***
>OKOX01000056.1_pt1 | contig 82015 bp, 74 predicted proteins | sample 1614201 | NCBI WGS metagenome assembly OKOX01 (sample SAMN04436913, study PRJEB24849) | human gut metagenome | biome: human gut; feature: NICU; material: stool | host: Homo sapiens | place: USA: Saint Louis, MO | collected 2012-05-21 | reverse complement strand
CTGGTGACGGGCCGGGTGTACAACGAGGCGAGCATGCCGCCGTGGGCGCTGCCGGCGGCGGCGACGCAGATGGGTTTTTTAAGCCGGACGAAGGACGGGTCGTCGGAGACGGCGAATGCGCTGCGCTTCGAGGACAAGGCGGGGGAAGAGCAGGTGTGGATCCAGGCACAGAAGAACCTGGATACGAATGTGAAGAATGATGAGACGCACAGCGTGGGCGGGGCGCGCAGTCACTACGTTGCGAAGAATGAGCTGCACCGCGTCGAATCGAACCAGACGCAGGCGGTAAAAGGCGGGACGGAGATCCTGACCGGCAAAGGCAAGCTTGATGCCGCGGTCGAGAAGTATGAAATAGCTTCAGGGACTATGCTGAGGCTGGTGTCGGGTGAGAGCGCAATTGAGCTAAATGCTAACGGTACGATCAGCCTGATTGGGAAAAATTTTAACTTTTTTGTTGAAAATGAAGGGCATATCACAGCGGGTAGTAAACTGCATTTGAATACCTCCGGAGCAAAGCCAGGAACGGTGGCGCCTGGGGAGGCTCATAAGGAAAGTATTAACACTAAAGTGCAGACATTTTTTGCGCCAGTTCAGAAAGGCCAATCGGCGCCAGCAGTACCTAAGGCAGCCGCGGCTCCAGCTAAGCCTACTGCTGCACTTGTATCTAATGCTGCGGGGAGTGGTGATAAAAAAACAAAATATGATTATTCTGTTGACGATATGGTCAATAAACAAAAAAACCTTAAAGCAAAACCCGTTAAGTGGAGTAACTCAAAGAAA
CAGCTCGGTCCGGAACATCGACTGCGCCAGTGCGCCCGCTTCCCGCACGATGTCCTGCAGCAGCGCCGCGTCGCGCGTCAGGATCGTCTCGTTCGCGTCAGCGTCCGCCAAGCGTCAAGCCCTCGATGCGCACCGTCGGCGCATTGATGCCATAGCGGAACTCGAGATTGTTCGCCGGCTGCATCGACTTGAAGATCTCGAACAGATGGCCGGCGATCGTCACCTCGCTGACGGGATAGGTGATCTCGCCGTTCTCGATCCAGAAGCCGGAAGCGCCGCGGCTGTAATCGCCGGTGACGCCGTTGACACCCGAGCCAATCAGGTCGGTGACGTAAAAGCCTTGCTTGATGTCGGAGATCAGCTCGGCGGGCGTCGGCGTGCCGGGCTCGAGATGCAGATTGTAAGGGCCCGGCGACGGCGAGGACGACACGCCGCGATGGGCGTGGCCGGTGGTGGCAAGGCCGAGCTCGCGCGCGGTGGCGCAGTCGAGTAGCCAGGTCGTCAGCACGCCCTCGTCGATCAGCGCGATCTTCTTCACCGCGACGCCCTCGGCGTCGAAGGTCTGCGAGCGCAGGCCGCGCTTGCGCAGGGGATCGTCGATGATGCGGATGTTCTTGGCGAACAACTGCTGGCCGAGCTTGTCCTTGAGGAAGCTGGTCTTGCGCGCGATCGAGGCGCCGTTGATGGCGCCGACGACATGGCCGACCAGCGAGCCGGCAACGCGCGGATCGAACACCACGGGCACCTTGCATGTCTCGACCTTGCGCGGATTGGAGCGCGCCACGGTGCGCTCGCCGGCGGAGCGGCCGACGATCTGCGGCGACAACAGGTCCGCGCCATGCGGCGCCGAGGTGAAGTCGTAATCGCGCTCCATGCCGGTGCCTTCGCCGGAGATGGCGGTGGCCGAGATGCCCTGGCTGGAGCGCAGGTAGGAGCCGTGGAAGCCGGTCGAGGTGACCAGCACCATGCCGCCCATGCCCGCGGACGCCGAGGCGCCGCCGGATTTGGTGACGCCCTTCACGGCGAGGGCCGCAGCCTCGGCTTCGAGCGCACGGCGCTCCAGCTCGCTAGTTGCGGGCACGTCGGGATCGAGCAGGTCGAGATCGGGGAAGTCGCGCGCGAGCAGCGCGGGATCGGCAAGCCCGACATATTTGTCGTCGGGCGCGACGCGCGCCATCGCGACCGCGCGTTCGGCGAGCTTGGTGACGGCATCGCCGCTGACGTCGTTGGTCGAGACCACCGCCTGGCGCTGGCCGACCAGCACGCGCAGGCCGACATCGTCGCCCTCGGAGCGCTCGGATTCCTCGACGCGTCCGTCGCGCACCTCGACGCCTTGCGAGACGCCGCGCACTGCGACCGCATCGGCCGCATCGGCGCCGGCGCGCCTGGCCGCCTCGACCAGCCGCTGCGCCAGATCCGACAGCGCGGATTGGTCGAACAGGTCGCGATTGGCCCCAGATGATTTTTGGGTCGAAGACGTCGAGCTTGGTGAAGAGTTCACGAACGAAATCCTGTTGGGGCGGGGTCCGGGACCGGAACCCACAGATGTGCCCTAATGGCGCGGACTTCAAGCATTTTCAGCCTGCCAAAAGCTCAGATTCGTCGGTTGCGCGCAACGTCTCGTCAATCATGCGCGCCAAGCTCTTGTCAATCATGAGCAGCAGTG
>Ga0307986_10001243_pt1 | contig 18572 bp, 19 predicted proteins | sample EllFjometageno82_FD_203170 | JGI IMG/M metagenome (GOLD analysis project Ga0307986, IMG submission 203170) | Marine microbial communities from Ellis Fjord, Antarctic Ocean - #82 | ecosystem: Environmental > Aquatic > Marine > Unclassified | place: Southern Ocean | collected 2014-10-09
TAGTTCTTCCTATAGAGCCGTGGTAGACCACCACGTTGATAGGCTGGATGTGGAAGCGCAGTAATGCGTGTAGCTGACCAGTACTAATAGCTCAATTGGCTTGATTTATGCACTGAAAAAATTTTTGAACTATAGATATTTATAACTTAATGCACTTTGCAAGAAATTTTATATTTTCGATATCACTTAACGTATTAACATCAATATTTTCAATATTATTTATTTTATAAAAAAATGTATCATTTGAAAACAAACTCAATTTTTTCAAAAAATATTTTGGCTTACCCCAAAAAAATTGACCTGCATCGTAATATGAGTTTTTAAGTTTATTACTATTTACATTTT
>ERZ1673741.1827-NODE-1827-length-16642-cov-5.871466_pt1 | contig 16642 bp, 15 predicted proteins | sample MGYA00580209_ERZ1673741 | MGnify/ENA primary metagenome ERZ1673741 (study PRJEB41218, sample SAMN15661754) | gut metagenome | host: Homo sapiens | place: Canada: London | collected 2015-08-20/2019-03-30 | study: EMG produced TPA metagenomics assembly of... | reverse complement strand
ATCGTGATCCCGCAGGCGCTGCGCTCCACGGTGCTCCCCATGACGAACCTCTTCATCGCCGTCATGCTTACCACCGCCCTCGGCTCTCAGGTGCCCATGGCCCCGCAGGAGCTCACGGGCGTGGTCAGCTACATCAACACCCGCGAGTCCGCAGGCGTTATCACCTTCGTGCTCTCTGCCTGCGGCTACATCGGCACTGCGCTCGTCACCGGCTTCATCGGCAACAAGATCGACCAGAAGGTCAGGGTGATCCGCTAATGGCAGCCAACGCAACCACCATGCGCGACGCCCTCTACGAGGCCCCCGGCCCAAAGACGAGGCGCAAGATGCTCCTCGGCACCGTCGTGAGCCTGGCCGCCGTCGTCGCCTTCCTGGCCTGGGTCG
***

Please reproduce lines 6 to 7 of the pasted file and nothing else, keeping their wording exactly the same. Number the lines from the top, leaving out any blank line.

>ERZ1673741.1827-NODE-1827-length-16642-cov-5.871466_pt1 | contig 16642 bp, 15 predicted proteins | sample MGYA00580209_ERZ1673741 | MGnify/ENA primary metagenome ERZ1673741 (study PRJEB41218, sample SAMN15661754) | gut metagenome | host: Homo sapiens | place: Canada: London | collected 2015-08-20/2019-03-30 | study: EMG produced TPA metagenomics assembly of... | reverse complement strand
ATCGTGATCCCGCAGGCGCTGCGCTCCACGGTGCTCCCCATGACGAACCTCTTCATCGCCGTCATGCTTACCACCGCCCTCGGCTCTCAGGTGCCCATGGCCCCGCAGGAGCTCACGGGCGTGGTCAGCTACATCAACACCCGCGAGTCCGCAGGCGTTATCACCTTCGTGCTCTCTGCCTGCGGCTACATCGGCACTGCGCTCGTCACCGGCTTCATCGGCAACAAGATCGACCAGAAGGTCAGGGTGATCCGCTAATGGCAGCCAACGCAACCACCATGCGCGACGCCCTCTACGAGGCCCCCGGCCCAAAGACGAGGCGCAAGATGCTCCTCGGCACCGTCGTGAGCCTGGCCGCCGTCGTCGCCTTCCTGGCCTGGGTCG